The Jabra Steel has bad bass accuracy. The low-bass is almost completely underemphasized, resulting in a lack of thump and rumble, while the underemphasized mid-bass also lacks body and punch. The high-bass, in comparison, is overemphasized and makes mixes muddy and boomy. While this sound isn't suited for music, most people won't notice the bass if you're listening to someone talk on the other line.
The Jabra Steel's mid accuracy is disappointing. There's a lot of overemphasis in the low-mids, which clutters the mix. There's also just a touch of overemphasis in the mid-mids that makes harmonics here sound boxy. However, the high-mid is where you find most vocal frequencies, and it's also a touch more overemphasized, resulting in slightly honky or harsh speech.
The treble accuracy is poor. The low-treble, where vocals lay, is overemphasized and makes speech sound harsh and painful. The mid-treble is also overemphasized and makes sibilants like S and T sounds sharp and piercing.
The peaks and dips performance of this headset is poor. There's a huge peak between the high-bass and low-mid, suggesting a very muddy sound that can further push vocals to the back of the mix. The sharp peak between the low and mid-treble also further sharpens voices, which can be painful for the listener.
The Jabra Steel is a mono headset and has no stereo imaging.
Like with most in-ears, the passive soundstage of this headset is poor. It's because properly activating the resonances of the pinna (the outer ear) is one of the important factors in creating an out-of-head and speaker-like soundstage. Since in-ears and earbuds completely bypass the pinna, their soundstage tends to be perceived as small and located inside the listener's head. That said, it feels more open because its earbud tip doesn't create a 'plunger'-like seal.
This headset doesn't have any virtual soundstage features.
The weighted harmonic distortion of the Jabra Steel is disappointing. There's distortion present across the range which can affect phone calls. However, it likely won't be noticeable for most people.
Note: We were unable to reach 100dB volume while testing this headset. Therefore, the '100 dB' score was tested with the headset at max volume, and the '90 dB' score was set 10dB lower.
These are the settings used to test this headset. Our results are only valid when listening using these settings.
The Jabra Steel doesn't isolate almost any noise, and this is likely by design so that you can hear your own voice as you speak. At the same time, the earbud also doesn't go that deeply into the ear canal and doesn't create a plunger-like seal that can block sound.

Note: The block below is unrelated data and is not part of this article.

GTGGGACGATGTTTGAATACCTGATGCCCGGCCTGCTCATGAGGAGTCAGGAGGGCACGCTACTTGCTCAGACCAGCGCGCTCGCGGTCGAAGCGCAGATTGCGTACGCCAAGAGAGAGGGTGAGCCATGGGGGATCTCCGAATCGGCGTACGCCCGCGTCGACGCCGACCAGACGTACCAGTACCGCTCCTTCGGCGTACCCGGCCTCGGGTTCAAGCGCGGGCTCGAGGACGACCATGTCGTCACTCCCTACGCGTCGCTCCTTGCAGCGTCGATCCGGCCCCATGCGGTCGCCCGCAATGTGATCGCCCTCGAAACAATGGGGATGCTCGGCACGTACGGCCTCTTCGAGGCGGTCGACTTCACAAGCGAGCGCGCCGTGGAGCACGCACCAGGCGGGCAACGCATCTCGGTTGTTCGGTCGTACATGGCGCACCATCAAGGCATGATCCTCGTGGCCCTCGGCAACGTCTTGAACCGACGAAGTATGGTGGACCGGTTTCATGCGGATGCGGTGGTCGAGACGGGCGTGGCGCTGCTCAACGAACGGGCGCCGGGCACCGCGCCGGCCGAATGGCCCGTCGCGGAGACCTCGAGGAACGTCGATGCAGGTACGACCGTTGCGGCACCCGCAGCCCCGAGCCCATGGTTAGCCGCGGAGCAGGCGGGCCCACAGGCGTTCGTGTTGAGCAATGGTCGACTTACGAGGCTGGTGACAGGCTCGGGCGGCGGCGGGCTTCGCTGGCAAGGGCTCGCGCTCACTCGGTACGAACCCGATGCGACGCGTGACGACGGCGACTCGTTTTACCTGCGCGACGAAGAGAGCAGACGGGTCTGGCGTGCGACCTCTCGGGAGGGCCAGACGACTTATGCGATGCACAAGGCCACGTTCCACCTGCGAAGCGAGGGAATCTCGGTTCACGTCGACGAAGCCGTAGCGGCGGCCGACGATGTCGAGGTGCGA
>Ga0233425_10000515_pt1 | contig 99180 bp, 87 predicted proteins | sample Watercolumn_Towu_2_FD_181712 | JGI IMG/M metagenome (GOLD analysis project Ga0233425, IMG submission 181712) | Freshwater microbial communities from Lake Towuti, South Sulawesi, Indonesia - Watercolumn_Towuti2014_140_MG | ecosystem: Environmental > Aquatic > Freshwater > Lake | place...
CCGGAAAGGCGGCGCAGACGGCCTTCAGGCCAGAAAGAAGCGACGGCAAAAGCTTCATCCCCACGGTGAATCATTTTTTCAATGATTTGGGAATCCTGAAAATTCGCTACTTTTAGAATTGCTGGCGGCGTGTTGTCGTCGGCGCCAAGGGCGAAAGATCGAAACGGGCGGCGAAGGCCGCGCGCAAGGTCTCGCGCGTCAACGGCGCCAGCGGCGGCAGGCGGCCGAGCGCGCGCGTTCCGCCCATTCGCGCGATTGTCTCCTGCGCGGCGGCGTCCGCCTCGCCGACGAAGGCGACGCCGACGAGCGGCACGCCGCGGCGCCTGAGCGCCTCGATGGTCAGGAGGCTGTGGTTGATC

The leakage performance of this headset is excellent. There's very low leakage overall except for a bit of leakage in the treble range. If you're taking calls in an office setting, your audio shouldn't be noticeable to others around you unless you have your audio at a high volume.
This headset has a boom mic with an attachable windscreen.
The boom microphone has a decent recording quality. Voices sound clear and natural but are a bit thin. You should have no problem being understood by whoever is on the other end.
The microphone's noise handling performance is only alright. Although the boom microphone sits close to your mouth, it has trouble separating your voice from background noise, especially in loud settings like a train station. If you want a Bluetooth headset with much better noise handling, check out the Plantronics Voyager 5200 Bluetooth Headset.
The Jabra Steel has a disappointing battery performance. While its 6.3-hour battery life seems mediocre, it should be more than enough for your workday. Unlike listening to music, you'll likely take breaks between phone calls, and when you do, this headset goes into standby mode when not in use, helping save battery life.
This headset has a poor companion app. The Jabra Assist app allows you to change the settings for readout notifications, like when you get a text message, but that's about it; it doesn't even display your battery level.
This headset has excellent Bluetooth connectivity. You can pair this headset with up to two different devices or connect it to an NFC-enabled device. It has high latency on PC, iOS, and Android while streaming YouTube videos. However, other apps seem to compensate for this differently, so your mileage may vary.
The Jabra Steel is a Bluetooth-only headset.
The Jabra Steel is a Bluetooth-only headset that you can't use wired. It comes with a micro-USB cable for charging.
The Jabra Steel is a Bluetooth-only headset and isn't compatible with PS4. It should work with any Bluetooth-enabled PC, however.
The Jabra Steel is Bluetooth-only and isn't compatible with Xbox One.